Meetings & Conventions A Patient in a Strange Land
A Patient in a Strange Land
Be prepared for medical emergencies overseas
By Lisa Grimaldi
Before the accident, Margaret Domber was, in her own words,
"very naive" about the possibility of medical emergencies arising
during overseas incentive programs. "You think it will never happen
to you," says the Cranford, N.J.-based senior vice president for
Summit Bank. Three years ago, during a nonemployee program in
France for people who provided the bank with business referrals, a
participant slipped and broke his hip in the hotel's spa. Although
it didn't take long to get him to a hospital via ambulance, the
ordeal was a nightmare for all concerned.
"The hospital was a good facility, but there were problems. The
most frustrating part was the language barrier most of the doctors
and hospital personnel spoke only French. Luckily, someone with my
destination management company spoke English well and could
translate. Thank God she took the weekend off to help."
Complicating the matter was the fact that the patient had other
conditions: a bad heart and allergies to a number of medications.
In the event surgery was needed, "we were afraid to have it
performed there," says Domber. Fortunately, surgery was not
necessary, and after several days in the French facility, all
parties involved decided the best course of action was to fly him
home to be cared for by his personal physician.
Then the worst news arrived: His insurance did not cover all of
his medical attention overseas, nor did it allow for repatriation,
or evacuation back to the States. Without repatriation coverage,
the cost for medical evacuation (medivac) flights from
international destinations starts at about $50,000, and payment
must be laid out up front.
Domber looked for alternatives. The airline that brought the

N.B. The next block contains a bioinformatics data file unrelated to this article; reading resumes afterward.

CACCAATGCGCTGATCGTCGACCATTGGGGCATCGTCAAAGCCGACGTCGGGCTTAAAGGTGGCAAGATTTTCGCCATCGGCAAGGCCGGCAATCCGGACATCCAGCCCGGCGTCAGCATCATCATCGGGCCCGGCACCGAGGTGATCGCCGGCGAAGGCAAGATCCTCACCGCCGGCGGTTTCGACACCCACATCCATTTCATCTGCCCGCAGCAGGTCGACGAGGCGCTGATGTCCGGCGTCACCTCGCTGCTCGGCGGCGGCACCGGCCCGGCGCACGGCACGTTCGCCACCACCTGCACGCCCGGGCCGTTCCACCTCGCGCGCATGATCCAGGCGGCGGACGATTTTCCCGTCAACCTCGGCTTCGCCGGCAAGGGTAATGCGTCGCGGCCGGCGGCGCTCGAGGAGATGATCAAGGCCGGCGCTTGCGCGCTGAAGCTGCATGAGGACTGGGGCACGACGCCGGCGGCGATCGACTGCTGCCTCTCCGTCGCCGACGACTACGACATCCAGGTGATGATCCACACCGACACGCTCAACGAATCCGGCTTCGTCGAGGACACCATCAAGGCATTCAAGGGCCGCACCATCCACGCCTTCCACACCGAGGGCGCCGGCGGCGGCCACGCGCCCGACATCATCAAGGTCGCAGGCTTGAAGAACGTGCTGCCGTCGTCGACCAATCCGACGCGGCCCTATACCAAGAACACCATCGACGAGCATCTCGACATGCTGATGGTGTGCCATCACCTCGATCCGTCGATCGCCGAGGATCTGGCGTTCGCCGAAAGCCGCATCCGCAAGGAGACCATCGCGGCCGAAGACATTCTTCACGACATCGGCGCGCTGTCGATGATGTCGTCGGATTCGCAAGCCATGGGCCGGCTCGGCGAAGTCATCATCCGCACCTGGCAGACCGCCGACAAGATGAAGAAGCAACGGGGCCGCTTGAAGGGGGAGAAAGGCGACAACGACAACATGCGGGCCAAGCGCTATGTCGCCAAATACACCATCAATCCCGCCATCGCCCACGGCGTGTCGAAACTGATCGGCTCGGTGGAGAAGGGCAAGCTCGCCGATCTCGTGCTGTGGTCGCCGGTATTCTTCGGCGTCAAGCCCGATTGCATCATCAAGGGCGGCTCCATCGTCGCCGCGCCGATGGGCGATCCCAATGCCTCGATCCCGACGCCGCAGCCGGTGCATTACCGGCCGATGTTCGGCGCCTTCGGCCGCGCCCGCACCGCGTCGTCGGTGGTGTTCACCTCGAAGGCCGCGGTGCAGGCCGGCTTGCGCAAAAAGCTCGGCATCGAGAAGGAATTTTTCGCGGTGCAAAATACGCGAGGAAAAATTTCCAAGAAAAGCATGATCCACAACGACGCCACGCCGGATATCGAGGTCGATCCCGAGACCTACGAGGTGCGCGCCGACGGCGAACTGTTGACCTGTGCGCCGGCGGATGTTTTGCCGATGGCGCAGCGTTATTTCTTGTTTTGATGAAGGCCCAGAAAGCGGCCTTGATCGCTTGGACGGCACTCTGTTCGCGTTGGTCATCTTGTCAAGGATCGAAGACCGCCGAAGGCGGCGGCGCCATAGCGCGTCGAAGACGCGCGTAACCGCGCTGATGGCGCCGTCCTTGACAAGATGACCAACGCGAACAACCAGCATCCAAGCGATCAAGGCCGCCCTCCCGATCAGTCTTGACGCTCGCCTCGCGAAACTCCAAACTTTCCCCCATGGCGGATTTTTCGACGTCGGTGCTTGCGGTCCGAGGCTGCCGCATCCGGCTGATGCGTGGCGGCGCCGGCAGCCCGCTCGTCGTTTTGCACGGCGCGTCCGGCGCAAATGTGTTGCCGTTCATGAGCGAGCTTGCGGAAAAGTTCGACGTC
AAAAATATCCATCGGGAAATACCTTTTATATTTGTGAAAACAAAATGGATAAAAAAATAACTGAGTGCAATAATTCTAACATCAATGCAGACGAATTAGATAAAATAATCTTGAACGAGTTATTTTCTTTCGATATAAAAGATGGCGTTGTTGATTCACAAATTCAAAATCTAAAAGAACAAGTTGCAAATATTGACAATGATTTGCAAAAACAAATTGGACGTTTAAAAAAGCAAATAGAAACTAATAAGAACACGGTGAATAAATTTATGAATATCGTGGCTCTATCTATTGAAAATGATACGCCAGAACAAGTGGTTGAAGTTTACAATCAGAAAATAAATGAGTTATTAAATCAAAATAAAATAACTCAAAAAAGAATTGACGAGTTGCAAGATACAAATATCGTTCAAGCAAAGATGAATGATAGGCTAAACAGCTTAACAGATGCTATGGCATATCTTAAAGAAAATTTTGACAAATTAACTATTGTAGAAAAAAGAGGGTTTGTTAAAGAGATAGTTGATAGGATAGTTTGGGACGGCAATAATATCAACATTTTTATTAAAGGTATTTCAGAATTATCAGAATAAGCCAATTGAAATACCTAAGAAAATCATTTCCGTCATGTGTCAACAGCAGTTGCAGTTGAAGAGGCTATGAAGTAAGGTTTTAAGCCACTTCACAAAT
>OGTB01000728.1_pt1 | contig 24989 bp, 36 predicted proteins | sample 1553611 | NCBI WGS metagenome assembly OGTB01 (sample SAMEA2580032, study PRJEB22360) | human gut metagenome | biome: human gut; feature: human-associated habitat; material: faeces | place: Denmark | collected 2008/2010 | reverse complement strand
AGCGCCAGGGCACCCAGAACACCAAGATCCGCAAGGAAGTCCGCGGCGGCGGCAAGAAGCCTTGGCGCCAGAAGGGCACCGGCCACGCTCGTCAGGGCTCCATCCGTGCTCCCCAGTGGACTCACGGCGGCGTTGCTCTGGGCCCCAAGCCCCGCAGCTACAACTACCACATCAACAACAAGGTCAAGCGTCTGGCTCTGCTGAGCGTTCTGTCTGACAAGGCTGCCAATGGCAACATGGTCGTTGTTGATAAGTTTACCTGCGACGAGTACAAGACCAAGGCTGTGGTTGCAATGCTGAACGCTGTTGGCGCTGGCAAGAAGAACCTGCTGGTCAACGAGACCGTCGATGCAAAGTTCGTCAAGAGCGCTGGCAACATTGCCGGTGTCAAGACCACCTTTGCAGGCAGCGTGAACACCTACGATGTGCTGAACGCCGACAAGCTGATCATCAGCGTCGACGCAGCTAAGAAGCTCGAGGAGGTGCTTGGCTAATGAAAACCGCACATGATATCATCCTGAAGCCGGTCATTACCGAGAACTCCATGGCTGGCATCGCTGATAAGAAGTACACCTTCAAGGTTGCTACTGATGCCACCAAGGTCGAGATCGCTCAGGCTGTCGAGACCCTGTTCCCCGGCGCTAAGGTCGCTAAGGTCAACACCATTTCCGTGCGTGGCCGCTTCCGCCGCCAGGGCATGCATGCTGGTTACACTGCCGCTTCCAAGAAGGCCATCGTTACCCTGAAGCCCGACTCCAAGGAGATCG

group to France refused to take him back. Another commercial
carrier agreed to do it, but only if Summit Bank arranged for a
physician and nurse to accompany the patient and agreed to pay for
the seats that had to be removed to create 10 feet of space to
accommodate him. "On top of that," says Domber, "we had to get a
release from the hospital, transport him by ambulance to the
airport, and an ambulance had to pick him up at the airport when he
arrived back in the United States."
The terms were accepted, and all went well, but the experience
prompted Domber to enact a new policy: She now drafts a thorough
medical emergency plan before each program. Additionally, she has
beefed up the insurance for her programs, and she strongly
recommends participants augment their personal health insurance for
travel and medical evacuation coverage.
A critical plan
Planners too often are caught unprepared for international medical
emergencies, according to Jonathan Spero, M.D.
"They take care of so many details for meetings, but they often
avoid looking at medical issues because they're intimidating," says
Spero, president of InHouse Physicians, a Naperville, Ill.-based
firm that provides medical services for meetings, mostly
international. "This should be the biggest thing for planners.
People are like that about health care in general: Ignore it until
Among the critical issues to include in a basic
medical-emergency plan are the following.Names and numbers of at least two designated responders, people
to be contacted if a problem arisesName and number of an English-speaking local physician and
pharmacyLocal emergency number (it is not 911 in every country)Name and number of preferred hospital or medical facility
Beyond this foundation, other measures can further protect
groups in the event of a medical emergency. Consider the following
advice from experienced planners of overseas programs.
Do the research
Jalene Bowersmith, meeting planner for the Washington, D.C.-based
International Policy Council on Agriculture, Food & Trade, an
agricultural think tank, researches health conditions and services
before planning her meetings in Europe, Africa, the Middle East and
Asia. She checks the Web sites for the Centers for Disease Control
and Prevention and the U.S. State Department (see "Preventive
Medicine," page 58) for health warnings, such as disease outbreaks.
Additionally, she contacts the U.S. embassy in the country under
consideration. "Between the three, I'll get a good picture of the
true health situation in that country."
The extent of the legwork depends on where the meeting is. "My
next meeting is in Zimbabwe, at Victoria Falls," says Bowersmith.
"We're not going to be near a city, so I'll have to research the
hospitals, medical evacuation options, etc., more so than I would
for, say, a meeting in Italy."
Lance Wieland, director of incentives and sales promotion for
UnumProvident, an insurance firm based in Portland, Maine, also
does his homework. As a result, his company rejects many
international meeting sites because of insufficient local emergency
procedures and facilities.
"As part of the site inspection, we look at the closest fire,
police and medical emergency facilities," he says. "For a meeting
we did in Mexico, one of the things that concerned me was that the